I dwell on this point because, in the novel, the mice had the mission of befriend prisoners in jailcells to comfort them and brighten their lives, as was a trope older than Mark Twain (who mocks it HUCKLEBERRY FINN), and their attempt to free the Norwegian poet from the horrible Black Castle is extraordinary. Here, the two mice set off to find and rescue the girl with no reasonable hope of success, but the effort is not portrayed as anything but an ordinary mission of the society. It is remarkable only insofar as the janitor is dragooned into being a field agent. Normally, in a story, the adventure forces change and growth on a character: he graduates from squire to knight. Not here.

There are unfortunate scenes which have no point and advance no plot, such as when the mice attempt a shortcut through the zoo at night, and are frightened.

The villains are mean-spirited, as they should be, but Madame Medusa is more tawdry and merely unpleasant than a fairy-tale villainess would be, and Mr. Snoops is merely an unfunny version of a stock comedy-relief sidekick: a bungling Mr. Smee from PETER PAN without the heart and charm.

A romantic subplot between the two rescuer mice, the elegant Miss Bianca and the humble janitor Bernard, is implied, but not shown onstage. Miss Bianca is clearly attracted to Bernard at the outset of the film, and the couple seem to be a couple at the end, but there is no chemistry between them because there is no romantic scenes nor songs between them. It is even less a romance than was seen in THE ARISTOCATS, if that is imaginable.

The musical score is forgettable, indeed, literally so in my case. I had to look online for descriptions of the film to confirm whether there had been any songs in it, despite that I had just watched it. There are, in fact, three or four songs present. Imagine a whole film score consisting of “Cheer Up, Charlie” the one song that no one remembers from WILLY WONKA & THE CHOCOLATE FACTORY (1971) starring Gene Wilder.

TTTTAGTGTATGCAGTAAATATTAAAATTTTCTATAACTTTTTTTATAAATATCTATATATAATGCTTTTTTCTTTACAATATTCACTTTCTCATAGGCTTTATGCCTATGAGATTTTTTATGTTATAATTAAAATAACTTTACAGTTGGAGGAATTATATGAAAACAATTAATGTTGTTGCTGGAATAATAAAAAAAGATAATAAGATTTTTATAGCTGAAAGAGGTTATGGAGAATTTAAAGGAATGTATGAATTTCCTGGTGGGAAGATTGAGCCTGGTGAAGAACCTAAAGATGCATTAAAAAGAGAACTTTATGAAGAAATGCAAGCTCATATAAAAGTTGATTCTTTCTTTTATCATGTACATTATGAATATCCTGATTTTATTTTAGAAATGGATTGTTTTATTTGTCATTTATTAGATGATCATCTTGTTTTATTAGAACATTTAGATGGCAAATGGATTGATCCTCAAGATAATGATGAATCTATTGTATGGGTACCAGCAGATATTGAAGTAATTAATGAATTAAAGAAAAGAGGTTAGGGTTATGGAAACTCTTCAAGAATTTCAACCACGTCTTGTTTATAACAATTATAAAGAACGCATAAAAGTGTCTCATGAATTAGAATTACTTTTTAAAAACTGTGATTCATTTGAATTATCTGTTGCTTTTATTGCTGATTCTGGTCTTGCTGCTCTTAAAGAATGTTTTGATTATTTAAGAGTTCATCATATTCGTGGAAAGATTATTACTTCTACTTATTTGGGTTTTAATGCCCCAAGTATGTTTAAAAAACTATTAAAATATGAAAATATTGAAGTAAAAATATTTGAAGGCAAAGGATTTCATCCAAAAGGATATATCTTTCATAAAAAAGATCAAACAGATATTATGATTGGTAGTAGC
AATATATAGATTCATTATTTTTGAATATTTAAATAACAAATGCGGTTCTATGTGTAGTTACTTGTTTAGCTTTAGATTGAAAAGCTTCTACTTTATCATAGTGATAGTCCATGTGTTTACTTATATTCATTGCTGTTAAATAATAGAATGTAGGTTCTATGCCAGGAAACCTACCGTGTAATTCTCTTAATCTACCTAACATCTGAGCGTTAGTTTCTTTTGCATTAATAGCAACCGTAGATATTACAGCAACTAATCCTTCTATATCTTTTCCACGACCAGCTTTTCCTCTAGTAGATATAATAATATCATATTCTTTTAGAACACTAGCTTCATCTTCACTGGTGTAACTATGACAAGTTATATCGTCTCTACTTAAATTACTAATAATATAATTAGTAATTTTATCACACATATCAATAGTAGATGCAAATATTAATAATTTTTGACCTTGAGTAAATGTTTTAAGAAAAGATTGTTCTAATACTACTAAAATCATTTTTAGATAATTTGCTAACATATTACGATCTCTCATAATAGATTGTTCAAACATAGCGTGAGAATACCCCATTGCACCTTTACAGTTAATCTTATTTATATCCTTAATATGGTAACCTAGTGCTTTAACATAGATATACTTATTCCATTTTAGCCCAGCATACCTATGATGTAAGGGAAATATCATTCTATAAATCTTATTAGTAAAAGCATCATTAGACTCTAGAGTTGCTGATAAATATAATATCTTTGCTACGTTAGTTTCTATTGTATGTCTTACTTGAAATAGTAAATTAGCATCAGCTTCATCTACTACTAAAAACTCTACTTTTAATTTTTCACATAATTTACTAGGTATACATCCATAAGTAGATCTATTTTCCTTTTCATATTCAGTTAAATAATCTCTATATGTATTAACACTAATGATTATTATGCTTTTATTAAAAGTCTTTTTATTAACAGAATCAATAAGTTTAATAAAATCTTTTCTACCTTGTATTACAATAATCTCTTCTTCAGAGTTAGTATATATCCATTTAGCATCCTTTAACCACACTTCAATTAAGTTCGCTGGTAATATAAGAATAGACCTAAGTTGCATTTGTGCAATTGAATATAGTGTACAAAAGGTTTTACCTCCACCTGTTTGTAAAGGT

I am deeply shocked to discover, as I looked up some background on this film, that  one of these amnesia-inducing songs was nominated for an Academy Award. For what is inexplicable, one offers no explanation.

The characters are brought to life vividly by the voice acting, which merits special mention. It is, in my humble opinion, the best part of the film. Zsa-Zsa Gabor brings a feminine charm and elegance to Miss Bianca, and the humble goodwill and wit of Bernard is from Bob Newhart. The film does not show that Miss Bianca is an aristocrat and Bernard a workingman, but their voices do. Joe Flynn of McHALE’S NAVY fame portrays Mr. Snoops. Jim Jordan portrays Orville the Albatross, and if you do not recognize the name, you would recognize the voice. He played iconic Fibber McGee of FIBBER McGEE & MOLLY in radio and film. This was his last performance, and, indeed, he did not live long enough to see the film’s theatrical release.

The swamp setting is as dramatically portrayed as the metropolitan skyscrapers, or the dizzying clouds of an unsteady albatross flight. The backgrounds are not as well done as Disney’s best, but are strikingly done, especially the spooky wreckage of the sidewheeler riverboat.

One thing that is remarkably well done, and compares favorably even to Disney’s best work, which the theme. Hope and faith are lauded as virtuous, never to be surrendered even in the face of overwhelming adversity. This message is mentioned by the orphanage cat, Rufus, who give the girl’s backstory, and repeated when the little girl says her bedtime prayers.

Since I cannot bring to mind any film where a little girl said bedtime prayers being made in the current generation, the theme struck me as remarkable and moving. The whole thing is well done, and is perhaps (next to the depiction of Don Bluth style fireworks) the best part of the movie.

I can give only a modest recommendation. The film is good, but not great, and hints of the coming Disney renaissance can perhaps be glimpsed.